We are pleased to share the abstract of the article written by Tim C. Jansen, Jasper van Bommel, Roger Woodward, Paul G. H. Mulder and Jan Bakker written under the title “Association between Blood Lactate Levels, Sequential Organ Failure Assessment Subscores, and 28-day Mortality during Early and Late Intensive Care Unit Stay: A Retrospective Observational Study”. This article was published in Critical Care Medicine (Crit Care Med. 2009;37(8):2369-2374).
“Objectives: To evaluate whether the level and duration of increased blood lactate levels are associated with daily Sequential Organ Failure Assessment (SOFA) scores and organ subscores and to evaluate these associations during the early and late phases of the intensive care unit stay.
Design: Retrospective observational study.
Setting: Mixed intensive care unit of a university hospital.
Patients: 134 heterogeneous intensive care unit patients.
Measurements and Main Results: We calculated the area under the lactate curve above 2.0 mmol/L (lactateAUC>2). Daily SOFA scores were collected during the first 28 days of intensive care unit stay to calculate initial (day 1), maximal, total and mean scores. Daily lactateAUC>2 values were related to both daily SOFA scores and organ subscores using mixed-model analysis of variance. This was also done separately during the early (<2.75 days) and late (>2.75 days) phase of the intensive care unit stay.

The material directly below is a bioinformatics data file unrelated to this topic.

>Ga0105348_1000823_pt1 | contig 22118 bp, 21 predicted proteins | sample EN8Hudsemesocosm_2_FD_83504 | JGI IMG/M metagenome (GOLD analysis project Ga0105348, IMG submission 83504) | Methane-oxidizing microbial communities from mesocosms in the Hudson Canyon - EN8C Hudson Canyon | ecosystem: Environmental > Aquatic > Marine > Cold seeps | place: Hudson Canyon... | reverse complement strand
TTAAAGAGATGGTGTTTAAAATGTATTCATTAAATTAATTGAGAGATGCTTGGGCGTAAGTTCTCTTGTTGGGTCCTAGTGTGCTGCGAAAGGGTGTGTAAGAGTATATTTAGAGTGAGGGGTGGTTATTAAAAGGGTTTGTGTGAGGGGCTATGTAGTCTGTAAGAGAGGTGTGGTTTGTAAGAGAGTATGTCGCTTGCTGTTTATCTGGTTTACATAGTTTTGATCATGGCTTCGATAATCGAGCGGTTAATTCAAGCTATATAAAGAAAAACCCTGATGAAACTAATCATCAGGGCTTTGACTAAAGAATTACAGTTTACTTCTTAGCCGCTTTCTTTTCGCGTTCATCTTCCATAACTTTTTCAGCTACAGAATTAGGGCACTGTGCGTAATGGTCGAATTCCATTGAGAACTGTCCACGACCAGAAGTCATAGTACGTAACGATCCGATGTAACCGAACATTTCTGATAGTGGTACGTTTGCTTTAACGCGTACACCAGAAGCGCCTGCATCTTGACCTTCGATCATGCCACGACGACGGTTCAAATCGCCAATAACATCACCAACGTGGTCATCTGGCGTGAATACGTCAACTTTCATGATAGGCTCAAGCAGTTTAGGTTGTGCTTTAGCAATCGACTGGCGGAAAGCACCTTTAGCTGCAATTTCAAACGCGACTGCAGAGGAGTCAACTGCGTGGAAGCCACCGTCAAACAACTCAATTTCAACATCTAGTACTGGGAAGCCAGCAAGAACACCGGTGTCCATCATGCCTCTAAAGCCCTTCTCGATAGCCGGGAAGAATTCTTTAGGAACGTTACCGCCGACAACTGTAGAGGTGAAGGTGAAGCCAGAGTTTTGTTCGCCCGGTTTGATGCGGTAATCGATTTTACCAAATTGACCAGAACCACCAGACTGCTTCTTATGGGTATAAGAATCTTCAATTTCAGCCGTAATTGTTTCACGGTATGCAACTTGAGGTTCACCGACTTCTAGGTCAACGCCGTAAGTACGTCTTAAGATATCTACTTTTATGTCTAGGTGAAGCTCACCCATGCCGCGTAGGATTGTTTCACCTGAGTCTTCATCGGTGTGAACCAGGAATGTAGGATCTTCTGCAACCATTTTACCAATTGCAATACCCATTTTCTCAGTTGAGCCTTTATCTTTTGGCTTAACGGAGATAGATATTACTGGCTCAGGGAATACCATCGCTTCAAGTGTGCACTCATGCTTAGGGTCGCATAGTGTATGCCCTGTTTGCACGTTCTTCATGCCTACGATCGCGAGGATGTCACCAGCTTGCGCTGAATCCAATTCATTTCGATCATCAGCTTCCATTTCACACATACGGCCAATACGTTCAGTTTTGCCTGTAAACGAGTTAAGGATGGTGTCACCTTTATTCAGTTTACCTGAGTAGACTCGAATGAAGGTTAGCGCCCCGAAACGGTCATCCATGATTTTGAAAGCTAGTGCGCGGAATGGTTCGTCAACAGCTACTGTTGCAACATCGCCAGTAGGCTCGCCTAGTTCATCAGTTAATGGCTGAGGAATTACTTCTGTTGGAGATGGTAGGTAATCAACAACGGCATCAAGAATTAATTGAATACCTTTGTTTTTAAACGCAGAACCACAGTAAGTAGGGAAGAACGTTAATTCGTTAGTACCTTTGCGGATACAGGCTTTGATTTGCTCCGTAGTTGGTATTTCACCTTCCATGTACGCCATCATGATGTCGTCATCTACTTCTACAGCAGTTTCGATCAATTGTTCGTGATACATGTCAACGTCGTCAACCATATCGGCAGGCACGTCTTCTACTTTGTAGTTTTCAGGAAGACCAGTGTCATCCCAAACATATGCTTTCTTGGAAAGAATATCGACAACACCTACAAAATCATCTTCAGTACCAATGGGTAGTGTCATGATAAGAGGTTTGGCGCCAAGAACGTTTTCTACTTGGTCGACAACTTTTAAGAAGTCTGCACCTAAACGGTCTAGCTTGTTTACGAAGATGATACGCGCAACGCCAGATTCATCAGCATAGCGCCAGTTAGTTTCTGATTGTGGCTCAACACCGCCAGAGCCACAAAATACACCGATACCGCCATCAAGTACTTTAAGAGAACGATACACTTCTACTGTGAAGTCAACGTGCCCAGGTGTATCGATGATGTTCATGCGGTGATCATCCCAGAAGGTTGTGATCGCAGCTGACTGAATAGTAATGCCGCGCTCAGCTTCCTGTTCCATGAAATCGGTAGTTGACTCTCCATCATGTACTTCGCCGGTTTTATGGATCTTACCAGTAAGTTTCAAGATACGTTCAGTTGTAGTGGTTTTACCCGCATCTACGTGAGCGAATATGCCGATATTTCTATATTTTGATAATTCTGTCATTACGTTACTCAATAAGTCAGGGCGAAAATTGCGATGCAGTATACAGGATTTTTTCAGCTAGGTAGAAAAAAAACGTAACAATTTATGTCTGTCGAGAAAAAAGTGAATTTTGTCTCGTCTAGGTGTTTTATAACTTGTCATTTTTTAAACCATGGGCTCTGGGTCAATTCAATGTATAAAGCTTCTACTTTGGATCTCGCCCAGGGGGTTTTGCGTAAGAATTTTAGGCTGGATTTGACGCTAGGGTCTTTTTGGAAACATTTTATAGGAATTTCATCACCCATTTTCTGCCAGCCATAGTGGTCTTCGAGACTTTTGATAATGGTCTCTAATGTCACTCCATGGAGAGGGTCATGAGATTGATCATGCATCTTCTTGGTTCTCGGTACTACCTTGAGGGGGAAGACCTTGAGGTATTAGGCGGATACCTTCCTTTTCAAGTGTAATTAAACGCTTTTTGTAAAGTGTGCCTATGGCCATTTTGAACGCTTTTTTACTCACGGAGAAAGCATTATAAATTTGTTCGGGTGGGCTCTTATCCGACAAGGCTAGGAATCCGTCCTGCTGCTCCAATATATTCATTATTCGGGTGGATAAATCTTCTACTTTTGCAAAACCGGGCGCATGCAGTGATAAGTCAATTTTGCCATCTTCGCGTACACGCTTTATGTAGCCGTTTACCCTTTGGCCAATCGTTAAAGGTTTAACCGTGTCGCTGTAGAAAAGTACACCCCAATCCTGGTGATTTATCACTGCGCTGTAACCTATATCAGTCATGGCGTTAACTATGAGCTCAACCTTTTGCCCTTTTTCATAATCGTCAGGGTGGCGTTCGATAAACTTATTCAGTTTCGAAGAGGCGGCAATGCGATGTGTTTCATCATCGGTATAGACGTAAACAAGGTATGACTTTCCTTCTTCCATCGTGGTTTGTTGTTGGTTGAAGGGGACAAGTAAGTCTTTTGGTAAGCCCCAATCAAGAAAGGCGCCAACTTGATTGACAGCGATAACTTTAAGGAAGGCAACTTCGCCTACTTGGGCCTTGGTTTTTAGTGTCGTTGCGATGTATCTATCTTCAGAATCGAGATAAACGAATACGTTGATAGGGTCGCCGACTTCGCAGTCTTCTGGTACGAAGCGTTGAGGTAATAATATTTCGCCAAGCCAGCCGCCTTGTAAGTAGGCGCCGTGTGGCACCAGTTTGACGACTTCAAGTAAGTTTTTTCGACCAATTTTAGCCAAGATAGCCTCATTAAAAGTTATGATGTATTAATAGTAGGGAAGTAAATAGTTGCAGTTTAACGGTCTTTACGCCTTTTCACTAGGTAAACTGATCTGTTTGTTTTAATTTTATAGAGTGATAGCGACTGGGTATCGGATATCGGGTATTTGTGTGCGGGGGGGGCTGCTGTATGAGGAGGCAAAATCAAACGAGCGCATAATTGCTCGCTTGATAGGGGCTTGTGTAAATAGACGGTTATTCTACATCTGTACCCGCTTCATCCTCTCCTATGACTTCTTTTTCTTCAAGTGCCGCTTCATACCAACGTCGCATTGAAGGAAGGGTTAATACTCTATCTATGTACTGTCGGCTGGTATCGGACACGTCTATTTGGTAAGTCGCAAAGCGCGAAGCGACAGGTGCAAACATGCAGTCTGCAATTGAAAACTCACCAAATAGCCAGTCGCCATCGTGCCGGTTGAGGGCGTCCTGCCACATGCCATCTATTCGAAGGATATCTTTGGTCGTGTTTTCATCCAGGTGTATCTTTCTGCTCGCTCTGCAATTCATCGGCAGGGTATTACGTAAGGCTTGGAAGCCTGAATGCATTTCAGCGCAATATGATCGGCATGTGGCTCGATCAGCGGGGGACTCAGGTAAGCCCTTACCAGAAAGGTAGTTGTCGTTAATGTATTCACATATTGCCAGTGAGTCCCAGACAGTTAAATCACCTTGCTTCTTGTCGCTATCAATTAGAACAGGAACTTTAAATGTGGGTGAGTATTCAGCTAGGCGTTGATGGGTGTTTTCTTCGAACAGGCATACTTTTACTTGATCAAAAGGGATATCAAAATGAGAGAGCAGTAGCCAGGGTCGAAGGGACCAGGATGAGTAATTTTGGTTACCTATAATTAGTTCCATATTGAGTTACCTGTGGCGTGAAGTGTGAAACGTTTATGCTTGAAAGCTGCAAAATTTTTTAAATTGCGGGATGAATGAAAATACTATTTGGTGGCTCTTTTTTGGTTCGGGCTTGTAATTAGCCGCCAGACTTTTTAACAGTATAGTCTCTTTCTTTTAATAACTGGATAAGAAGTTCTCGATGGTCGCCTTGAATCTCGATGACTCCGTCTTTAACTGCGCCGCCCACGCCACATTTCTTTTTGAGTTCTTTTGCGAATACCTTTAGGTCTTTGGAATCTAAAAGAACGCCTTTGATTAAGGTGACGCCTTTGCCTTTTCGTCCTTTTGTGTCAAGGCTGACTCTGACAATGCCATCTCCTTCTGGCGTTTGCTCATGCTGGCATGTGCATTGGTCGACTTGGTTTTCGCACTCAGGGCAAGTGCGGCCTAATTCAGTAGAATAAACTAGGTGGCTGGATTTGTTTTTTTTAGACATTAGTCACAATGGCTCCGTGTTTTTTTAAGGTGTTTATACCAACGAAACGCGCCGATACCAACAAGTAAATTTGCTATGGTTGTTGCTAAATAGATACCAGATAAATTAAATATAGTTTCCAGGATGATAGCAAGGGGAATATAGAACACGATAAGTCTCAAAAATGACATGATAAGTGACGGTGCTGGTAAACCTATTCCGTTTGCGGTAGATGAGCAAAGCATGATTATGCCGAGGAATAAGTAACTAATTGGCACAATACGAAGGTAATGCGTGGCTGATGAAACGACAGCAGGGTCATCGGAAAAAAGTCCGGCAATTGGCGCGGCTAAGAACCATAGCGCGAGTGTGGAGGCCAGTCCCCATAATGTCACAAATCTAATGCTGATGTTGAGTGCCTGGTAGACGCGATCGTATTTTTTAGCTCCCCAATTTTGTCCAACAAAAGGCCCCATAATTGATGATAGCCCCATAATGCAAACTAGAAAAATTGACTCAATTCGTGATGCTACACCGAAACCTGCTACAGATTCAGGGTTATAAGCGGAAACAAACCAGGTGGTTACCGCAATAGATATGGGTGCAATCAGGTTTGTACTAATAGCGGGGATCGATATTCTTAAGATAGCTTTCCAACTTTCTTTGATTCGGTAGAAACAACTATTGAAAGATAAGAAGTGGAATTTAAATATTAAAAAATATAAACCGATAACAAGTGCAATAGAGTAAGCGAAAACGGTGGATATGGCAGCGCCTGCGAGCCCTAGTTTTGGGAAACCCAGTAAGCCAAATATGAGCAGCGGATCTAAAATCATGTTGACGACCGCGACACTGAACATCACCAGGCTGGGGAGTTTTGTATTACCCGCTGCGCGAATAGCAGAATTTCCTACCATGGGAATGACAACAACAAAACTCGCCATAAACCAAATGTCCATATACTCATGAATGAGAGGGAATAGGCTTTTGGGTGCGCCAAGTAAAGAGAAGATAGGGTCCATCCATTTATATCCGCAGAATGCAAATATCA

Compared with normolactatemic patients (n = 78), all median SOFA variables were higher in patients with hyperlactatemia (n = 56) (initial SOFA: 9 [interquartile range 4–12] vs. 4 [2–7]; maximal SOFA: 10 [5–13] vs. 5 [2–9]; total SOFA: 28 [10–70] vs. 9 [3–41]; mean SOFA: 7 [4–10] vs. 4 [2–6], all p < .001). The overall relationship between daily lactateAUC>2 and daily SOFA was an increase of 0.62 SOFA-points per 1 day·mmol/L of lactateAUC>2 (95% confidence interval, 0.41–0.81, p < .00001). During early intensive care unit stay, the relationship between lactateAUC>2 and SOFA was 1.01 (95% confidence interval, 0.53–1.50, p < .0005), and during late intensive care unit stay, this was reduced to 0.50 (95% confidence interval, 0.28–0.72, p < .0005). Respiratory (0.30, 0.22–0.38, p < .001) and coagulation (0.13, 0.09–0.18, p < .001) subscores were most strongly associated with lactateAUC>2.
Conclusions: Blood lactate levels were strongly related to SOFA scores. This relationship was stronger during the early phase of intensive care unit stay, which provides additional indirect support for early resuscitation to prevent organ failure. The results confirm that hyperlactatemia can be considered as a warning signal for organ failure.”
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